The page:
Transient chromosomal aneuploidy facilitates rapid yeast adaptation to stress

5 Aug 2011

Yitzhak (Tzachi) Pilpel
Weizmann Institute of Science, Israel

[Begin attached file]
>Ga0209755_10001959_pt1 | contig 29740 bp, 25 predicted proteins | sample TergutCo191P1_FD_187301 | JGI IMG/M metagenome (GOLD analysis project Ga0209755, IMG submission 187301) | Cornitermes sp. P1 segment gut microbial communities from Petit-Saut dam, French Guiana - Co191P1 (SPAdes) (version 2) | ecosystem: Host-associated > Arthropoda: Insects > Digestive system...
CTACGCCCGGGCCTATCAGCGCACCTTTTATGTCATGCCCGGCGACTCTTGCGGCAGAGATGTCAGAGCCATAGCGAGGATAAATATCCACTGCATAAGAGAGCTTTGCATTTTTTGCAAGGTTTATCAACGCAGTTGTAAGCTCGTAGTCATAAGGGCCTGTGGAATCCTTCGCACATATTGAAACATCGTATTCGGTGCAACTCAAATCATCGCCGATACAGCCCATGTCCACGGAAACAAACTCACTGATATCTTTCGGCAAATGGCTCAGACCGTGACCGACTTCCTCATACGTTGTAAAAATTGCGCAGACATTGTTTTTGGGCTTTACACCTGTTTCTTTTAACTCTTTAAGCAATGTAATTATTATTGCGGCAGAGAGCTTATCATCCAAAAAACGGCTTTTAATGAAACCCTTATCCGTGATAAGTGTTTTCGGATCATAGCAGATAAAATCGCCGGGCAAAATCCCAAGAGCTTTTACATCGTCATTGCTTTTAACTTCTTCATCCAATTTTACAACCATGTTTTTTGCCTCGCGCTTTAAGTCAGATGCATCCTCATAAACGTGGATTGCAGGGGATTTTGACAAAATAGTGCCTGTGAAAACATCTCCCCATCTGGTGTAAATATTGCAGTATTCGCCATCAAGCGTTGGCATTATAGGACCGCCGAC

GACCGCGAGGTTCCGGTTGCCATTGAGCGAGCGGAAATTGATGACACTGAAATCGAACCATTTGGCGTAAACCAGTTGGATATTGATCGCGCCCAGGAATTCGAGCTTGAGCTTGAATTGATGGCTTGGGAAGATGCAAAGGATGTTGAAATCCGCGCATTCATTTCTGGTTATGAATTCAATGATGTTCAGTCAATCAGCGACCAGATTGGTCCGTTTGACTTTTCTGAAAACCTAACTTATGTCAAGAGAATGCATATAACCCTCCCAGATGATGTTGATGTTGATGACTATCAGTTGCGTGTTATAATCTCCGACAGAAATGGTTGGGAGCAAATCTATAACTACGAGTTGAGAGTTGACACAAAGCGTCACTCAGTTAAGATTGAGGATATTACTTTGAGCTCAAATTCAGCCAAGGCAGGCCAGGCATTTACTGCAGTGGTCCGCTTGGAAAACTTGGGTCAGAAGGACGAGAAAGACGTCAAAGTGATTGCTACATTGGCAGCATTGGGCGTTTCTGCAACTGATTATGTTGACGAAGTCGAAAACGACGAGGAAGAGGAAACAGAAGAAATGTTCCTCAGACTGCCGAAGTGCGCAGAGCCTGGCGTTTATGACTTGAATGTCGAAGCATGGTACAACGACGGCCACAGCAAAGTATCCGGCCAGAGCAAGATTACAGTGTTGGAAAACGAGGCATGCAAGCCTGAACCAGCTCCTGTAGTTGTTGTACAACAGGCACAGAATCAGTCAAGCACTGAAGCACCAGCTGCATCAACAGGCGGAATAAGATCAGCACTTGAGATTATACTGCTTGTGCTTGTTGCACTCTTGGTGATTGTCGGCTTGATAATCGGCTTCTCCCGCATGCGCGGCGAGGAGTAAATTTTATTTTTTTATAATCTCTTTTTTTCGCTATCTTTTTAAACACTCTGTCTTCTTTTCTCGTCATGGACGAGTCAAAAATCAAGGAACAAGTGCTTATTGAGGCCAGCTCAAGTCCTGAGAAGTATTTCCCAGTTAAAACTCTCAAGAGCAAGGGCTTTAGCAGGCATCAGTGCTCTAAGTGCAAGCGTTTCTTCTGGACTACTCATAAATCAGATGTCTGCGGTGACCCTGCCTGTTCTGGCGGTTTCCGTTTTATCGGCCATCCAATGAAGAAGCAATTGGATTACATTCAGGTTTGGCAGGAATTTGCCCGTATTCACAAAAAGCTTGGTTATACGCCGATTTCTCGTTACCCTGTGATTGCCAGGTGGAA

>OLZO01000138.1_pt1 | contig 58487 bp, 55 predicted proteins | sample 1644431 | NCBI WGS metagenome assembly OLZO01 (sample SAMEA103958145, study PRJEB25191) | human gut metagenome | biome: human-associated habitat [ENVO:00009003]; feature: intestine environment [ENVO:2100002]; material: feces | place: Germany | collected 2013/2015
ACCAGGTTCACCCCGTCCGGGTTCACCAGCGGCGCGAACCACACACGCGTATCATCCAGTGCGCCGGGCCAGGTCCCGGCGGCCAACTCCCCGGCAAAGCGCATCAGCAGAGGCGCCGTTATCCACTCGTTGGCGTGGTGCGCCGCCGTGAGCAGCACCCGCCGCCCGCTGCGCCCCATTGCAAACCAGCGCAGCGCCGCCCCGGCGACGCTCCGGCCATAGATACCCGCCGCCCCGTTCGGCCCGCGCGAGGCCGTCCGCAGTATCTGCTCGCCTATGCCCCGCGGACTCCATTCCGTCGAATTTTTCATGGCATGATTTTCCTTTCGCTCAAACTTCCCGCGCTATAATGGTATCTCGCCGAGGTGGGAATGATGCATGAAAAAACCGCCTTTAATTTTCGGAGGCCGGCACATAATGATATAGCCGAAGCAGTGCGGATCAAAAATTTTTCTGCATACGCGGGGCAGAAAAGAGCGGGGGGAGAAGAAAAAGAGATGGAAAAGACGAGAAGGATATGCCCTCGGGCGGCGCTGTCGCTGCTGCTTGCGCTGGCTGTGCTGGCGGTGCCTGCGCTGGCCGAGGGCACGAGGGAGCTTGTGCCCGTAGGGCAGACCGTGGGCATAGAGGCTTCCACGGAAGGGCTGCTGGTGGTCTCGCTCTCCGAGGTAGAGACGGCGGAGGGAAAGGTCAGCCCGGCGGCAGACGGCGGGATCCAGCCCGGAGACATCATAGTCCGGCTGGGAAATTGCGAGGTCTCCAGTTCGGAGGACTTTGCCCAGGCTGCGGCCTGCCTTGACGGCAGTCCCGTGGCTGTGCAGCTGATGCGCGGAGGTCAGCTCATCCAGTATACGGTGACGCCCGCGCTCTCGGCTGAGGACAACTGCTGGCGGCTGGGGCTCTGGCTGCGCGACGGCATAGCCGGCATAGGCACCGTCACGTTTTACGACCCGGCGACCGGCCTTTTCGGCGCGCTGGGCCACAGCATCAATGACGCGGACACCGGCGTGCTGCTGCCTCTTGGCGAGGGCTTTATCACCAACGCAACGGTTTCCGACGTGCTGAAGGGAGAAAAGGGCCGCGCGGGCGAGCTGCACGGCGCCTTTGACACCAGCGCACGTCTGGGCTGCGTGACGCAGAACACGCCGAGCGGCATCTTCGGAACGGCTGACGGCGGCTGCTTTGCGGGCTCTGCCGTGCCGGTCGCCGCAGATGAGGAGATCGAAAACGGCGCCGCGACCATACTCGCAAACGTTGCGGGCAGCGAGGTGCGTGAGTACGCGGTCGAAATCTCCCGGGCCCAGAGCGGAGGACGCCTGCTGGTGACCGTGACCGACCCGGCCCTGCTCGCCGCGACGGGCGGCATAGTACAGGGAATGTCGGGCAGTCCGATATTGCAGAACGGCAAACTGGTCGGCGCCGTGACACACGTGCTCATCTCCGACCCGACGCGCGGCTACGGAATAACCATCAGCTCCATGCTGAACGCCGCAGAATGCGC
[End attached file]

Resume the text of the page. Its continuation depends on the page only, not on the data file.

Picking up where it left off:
During evolution genomes are dynamically changing to present solutions to challenges in the environment. Individuals in a population compete on rapidly converging upon fit genomic solutions that are sequentially refined in steps, especially in the case of a-sexually reproducing species. In my talk I will ask how genomes of microbial species evolve not only by changing their DNA sequence but also by introducing large-scale changes in the structure of their genomes. In this seminar I will present our recent lab evolution experiment in which yeast evolved through months of well-defined and controlled environmental challenges, followed by monitoring of their genome dynamics. Surprisingly, the generation of several specific aneuploidies — the abnormal copy number of certain chromosomes — appear as a genome evolution operation that is extensively exercised by the species. These massive changes are rapidly discovered by cells and they serve as evolutionary "stepping stones" that later give way to more refined solutions that take longer to be converged upon. The study demonstrates how well controlled lab evolutionary experiments can advance our understanding of some basic mechanisms of evolution. This is joint work with Avihu Yona and Orna Dahan.

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